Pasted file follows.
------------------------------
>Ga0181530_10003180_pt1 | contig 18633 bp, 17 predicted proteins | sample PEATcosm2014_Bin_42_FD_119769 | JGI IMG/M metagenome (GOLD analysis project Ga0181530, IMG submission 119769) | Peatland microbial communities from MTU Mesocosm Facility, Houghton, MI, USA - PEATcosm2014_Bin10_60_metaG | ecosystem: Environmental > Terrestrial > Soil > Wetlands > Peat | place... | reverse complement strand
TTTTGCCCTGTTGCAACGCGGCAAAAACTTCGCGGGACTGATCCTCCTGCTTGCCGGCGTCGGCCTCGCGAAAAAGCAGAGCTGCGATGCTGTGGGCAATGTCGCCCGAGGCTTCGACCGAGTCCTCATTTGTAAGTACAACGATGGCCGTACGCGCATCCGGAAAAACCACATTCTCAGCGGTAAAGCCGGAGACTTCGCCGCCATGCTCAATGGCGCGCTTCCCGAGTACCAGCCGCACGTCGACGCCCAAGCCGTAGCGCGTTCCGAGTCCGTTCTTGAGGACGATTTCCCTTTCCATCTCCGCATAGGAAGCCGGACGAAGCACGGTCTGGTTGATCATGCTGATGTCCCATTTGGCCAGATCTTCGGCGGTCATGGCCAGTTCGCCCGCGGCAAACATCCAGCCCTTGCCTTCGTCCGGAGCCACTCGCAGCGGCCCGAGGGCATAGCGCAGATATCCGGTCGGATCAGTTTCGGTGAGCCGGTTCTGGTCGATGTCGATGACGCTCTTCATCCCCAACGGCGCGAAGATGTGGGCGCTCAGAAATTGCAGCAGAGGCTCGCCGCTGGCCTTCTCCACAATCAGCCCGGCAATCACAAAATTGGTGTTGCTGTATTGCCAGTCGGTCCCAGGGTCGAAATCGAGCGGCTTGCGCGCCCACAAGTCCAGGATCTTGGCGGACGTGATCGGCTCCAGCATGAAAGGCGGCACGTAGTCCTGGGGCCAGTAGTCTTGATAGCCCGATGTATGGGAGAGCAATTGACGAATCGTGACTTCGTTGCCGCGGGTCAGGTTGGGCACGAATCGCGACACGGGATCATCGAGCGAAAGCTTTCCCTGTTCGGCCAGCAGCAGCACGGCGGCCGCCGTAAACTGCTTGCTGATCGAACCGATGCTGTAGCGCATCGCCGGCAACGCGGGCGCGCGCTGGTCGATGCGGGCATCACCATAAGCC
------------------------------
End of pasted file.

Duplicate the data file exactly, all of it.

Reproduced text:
>Ga0181530_10003180_pt1 | contig 18633 bp, 17 predicted proteins | sample PEATcosm2014_Bin_42_FD_119769 | JGI IMG/M metagenome (GOLD analysis project Ga0181530, IMG submission 119769) | Peatland microbial communities from MTU Mesocosm Facility, Houghton, MI, USA - PEATcosm2014_Bin10_60_metaG | ecosystem: Environmental > Terrestrial > Soil > Wetlands > Peat | place... | reverse complement strand
TTTTGCCCTGTTGCAACGCGGCAAAAACTTCGCGGGACTGATCCTCCTGCTTGCCGGCGTCGGCCTCGCGAAAAAGCAGAGCTGCGATGCTGTGGGCAATGTCGCCCGAGGCTTCGACCGAGTCCTCATTTGTAAGTACAACGATGGCCGTACGCGCATCCGGAAAAACCACATTCTCAGCGGTAAAGCCGGAGACTTCGCCGCCATGCTCAATGGCGCGCTTCCCGAGTACCAGCCGCACGTCGACGCCCAAGCCGTAGCGCGTTCCGAGTCCGTTCTTGAGGACGATTTCCCTTTCCATCTCCGCATAGGAAGCCGGACGAAGCACGGTCTGGTTGATCATGCTGATGTCCCATTTGGCCAGATCTTCGGCGGTCATGGCCAGTTCGCCCGCGGCAAACATCCAGCCCTTGCCTTCGTCCGGAGCCACTCGCAGCGGCCCGAGGGCATAGCGCAGATATCCGGTCGGATCAGTTTCGGTGAGCCGGTTCTGGTCGATGTCGATGACGCTCTTCATCCCCAACGGCGCGAAGATGTGGGCGCTCAGAAATTGCAGCAGAGGCTCGCCGCTGGCCTTCTCCACAATCAGCCCGGCAATCACAAAATTGGTGTTGCTGTATTGCCAGTCGGTCCCAGGGTCGAAATCGAGCGGCTTGCGCGCCCACAAGTCCAGGATCTTGGCGGACGTGATCGGCTCCAGCATGAAAGGCGGCACGTAGTCCTGGGGCCAGTAGTCTTGATAGCCCGATGTATGGGAGAGCAATTGACGAATCGTGACTTCGTTGCCGCGGGTCAGGTTGGGCACGAATCGCGACACGGGATCATCGAGCGAAAGCTTTCCCTGTTCGGCCAGCAGCAGCACGGCGGCCGCCGTAAACTGCTTGCTGATCGAACCGATGCTGTAGCGCATCGCCGGCAACGCGGGCGCGCGCTGGTCGATGCGGGCATCACCATAAGCC